Oops! I’m Perjured Again
Until I saw Ed Brayton’s post about a math teacher fired from Cal State East Bay for refusing to sign a loyalty oath, I had mostly forgotten that I might be technically guilty of perjury. Y’see, as a public employee of the state of California, I was required to sign that exact same oath:
I do solemnly swear (or affirm) that I will support and defend the Constitution of the United States and the Constitution of the State of California against all enemies, foreign and domestic; that I will bear true faith and allegiance to the Constitution of the United States and the Constitution of the State of California; that I take this obligation freely, without any mental reservation or purpose of evasion; and that I will well and faithfully discharge the duties upon which I am about to enter.
My thought process was as follows: Well, that’s dumb. Okay, I don’t advocate the violent or otherwise unlawful overthrow of the government. I bet this is one of those hilarious 1950s anticommunist things. How do I want to handle my tax withholdings?
I could have wasted a bunch of time filing a long and obnoxious amendment clarifying, among other things, that I do not consider the Constitution as important as human life and will not bear arms against its enemies. But I figured that all of the terms in the oath were vague enough to fit my beliefs.
Not according to the Cal State lawyers:
Kearney-Brown inserted “nonviolently,” crossed out “swear,” and circled “affirm.”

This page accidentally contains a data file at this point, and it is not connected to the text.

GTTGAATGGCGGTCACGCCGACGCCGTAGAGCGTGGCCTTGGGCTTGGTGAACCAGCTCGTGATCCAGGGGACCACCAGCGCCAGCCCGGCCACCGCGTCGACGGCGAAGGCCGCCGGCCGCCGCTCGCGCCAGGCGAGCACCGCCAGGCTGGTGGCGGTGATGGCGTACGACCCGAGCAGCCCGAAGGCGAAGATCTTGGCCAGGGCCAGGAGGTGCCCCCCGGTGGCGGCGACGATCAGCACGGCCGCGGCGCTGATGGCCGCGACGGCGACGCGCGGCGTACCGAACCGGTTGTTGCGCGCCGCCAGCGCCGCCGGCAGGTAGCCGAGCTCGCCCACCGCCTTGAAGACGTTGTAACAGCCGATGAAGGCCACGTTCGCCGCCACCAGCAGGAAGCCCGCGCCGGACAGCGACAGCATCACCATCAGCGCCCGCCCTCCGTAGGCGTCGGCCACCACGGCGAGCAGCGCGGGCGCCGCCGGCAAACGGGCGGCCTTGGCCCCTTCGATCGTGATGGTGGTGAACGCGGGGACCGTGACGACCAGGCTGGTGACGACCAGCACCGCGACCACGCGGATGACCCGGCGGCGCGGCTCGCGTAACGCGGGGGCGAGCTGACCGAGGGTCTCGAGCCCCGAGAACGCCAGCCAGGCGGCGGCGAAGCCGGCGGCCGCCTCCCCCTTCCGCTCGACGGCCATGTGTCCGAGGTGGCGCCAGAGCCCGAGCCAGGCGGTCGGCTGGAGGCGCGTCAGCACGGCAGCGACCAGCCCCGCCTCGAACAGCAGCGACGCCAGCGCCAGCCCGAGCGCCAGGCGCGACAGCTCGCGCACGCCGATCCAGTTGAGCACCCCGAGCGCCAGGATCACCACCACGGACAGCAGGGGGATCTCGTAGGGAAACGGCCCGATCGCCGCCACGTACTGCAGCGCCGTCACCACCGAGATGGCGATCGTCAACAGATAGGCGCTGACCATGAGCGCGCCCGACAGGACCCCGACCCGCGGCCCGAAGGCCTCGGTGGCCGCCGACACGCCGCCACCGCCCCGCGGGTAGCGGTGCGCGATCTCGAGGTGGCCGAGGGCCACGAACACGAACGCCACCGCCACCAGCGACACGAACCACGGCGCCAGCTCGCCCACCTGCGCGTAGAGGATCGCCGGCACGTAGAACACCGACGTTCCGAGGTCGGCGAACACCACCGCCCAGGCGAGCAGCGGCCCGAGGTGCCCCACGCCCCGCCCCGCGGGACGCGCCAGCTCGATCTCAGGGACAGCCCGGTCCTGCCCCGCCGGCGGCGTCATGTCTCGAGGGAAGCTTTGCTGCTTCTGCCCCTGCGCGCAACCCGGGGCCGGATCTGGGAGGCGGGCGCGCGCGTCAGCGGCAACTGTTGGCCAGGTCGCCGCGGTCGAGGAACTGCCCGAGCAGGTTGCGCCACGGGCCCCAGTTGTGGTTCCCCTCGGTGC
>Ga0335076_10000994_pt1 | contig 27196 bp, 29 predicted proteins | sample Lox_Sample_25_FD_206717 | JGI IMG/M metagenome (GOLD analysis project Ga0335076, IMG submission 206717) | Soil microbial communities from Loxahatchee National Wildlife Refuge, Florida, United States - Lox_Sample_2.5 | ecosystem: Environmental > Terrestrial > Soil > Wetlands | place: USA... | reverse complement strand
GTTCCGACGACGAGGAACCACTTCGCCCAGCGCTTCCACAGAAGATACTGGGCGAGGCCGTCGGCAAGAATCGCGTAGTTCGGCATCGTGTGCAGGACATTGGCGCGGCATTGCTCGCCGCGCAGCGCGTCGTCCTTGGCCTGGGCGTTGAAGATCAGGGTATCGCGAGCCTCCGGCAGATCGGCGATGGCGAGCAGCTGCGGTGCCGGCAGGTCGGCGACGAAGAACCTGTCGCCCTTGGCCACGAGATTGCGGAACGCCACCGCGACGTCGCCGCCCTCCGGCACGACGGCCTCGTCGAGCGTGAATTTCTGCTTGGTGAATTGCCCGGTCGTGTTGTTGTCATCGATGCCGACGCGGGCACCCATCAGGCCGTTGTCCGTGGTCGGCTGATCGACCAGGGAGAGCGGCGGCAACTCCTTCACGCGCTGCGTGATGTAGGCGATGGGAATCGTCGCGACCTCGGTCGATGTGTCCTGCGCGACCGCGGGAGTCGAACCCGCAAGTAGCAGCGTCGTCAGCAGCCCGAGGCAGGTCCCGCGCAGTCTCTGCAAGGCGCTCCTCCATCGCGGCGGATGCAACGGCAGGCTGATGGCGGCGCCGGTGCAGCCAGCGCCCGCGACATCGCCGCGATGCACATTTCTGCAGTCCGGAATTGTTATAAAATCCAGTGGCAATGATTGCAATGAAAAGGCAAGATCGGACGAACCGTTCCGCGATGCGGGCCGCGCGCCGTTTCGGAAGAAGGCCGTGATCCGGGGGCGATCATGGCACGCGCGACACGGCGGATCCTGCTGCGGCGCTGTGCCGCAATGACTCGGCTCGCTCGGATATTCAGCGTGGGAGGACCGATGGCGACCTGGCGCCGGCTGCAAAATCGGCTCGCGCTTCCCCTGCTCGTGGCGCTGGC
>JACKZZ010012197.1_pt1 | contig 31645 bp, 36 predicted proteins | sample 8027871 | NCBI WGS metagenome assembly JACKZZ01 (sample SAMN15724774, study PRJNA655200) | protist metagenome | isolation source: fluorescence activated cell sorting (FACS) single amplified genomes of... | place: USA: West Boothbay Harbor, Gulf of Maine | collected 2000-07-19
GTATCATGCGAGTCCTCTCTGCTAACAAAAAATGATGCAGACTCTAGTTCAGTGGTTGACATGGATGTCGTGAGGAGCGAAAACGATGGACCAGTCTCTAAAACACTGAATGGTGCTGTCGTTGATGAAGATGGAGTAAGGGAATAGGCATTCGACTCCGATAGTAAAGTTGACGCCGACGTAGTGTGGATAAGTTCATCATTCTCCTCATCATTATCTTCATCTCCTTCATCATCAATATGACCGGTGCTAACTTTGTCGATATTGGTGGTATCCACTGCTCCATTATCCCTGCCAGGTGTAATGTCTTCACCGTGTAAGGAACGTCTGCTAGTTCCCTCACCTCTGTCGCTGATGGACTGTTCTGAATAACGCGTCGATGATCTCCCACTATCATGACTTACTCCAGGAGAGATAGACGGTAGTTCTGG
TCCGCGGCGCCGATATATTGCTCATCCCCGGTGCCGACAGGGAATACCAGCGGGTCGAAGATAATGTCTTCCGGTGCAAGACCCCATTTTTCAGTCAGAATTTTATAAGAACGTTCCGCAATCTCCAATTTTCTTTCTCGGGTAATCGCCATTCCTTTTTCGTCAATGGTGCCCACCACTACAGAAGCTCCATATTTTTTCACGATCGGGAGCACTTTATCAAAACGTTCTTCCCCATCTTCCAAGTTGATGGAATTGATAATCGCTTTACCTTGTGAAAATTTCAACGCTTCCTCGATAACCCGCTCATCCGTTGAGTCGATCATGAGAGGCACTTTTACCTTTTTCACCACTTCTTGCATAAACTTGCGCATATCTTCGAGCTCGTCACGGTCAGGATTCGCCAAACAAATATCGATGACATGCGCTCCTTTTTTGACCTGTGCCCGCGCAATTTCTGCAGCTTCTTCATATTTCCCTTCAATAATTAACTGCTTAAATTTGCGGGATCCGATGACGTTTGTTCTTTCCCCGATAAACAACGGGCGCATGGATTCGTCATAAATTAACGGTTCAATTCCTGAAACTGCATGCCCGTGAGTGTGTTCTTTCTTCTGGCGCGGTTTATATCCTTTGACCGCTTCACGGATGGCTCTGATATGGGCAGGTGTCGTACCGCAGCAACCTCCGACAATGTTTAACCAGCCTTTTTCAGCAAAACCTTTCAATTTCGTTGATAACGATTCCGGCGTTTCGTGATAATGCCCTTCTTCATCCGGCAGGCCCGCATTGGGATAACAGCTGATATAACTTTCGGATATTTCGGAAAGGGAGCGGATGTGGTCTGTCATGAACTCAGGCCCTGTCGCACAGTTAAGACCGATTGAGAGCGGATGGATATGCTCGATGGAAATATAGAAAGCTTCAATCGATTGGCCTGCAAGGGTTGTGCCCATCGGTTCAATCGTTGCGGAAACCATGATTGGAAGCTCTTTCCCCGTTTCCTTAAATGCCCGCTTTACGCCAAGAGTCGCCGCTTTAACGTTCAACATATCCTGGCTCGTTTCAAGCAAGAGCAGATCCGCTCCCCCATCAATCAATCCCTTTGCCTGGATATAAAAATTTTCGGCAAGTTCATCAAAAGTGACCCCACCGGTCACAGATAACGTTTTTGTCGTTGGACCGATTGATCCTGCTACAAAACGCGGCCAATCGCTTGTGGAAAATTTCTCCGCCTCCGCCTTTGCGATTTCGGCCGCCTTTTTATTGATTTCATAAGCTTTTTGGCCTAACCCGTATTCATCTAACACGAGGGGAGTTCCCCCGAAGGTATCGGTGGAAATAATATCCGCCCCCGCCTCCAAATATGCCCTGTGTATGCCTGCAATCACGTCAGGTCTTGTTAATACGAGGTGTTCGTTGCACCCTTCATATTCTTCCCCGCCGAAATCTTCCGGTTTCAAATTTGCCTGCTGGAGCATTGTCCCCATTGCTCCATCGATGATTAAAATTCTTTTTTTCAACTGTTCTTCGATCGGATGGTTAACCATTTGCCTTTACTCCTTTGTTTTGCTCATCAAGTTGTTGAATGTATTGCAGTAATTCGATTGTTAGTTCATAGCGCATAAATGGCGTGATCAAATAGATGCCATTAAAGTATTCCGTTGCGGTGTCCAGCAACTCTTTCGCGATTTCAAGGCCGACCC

That’s when the university sought legal advice.
“Based on the advice of counsel, we cannot permit attachments or addenda that are incompatible and inconsistent with the oath,” the campus’ human resources manager, JoAnne Hill, wrote to Kearney-Brown.
If adding the word “nonviolently” is inconsistent with the oath, then my interpretation probably constitutes a “mental reservation or purpose of evasion”.
Oops! Perjured! I hate when that happens.
As a result of possibly the most ridiculous ballot initiative system in the Union, the California constitution is unusually long and riddled with detailed garbage. It includes such gems as Article 20, Section 2:
Except for tax exemptions provided in Article XIII, the rights, powers, privileges, and confirmations conferred by Sections 10 and 15 of Article IX in effect on January 1, 1973, relating to Stanford University and the Huntington Library and Art Gallery, are continued in effect.
But of course, as a Berkeley student it is my solemn duty to hate everything that Stanford stands for. Oops! Perjured again!
Of course, as Eugene Volokh points out, these sorts of loyalty oaths have never been construed to require violence, or cheering for Stanford’s tax loophole, or any other specific action. The only reason they’re legal at all is that they are effectively meaningless. So by requiring them, and refusing to allow Kearney-Brown’s modifications, we’re not doing anything to ensure that a reserve army of math teachers will wield sharp pencils and calculators against the combined onslaught of terrorists, Mike Huckabee, film critics, zombies, Zombie Mike Huckabee, and Canada. We’re just making sure that men and women of integrity can never hold public office.
I usually think cynical jokes about how politicians love corruption and empty promises are too obvious to be funny, but if you like them, feel free to insert such a joke right here.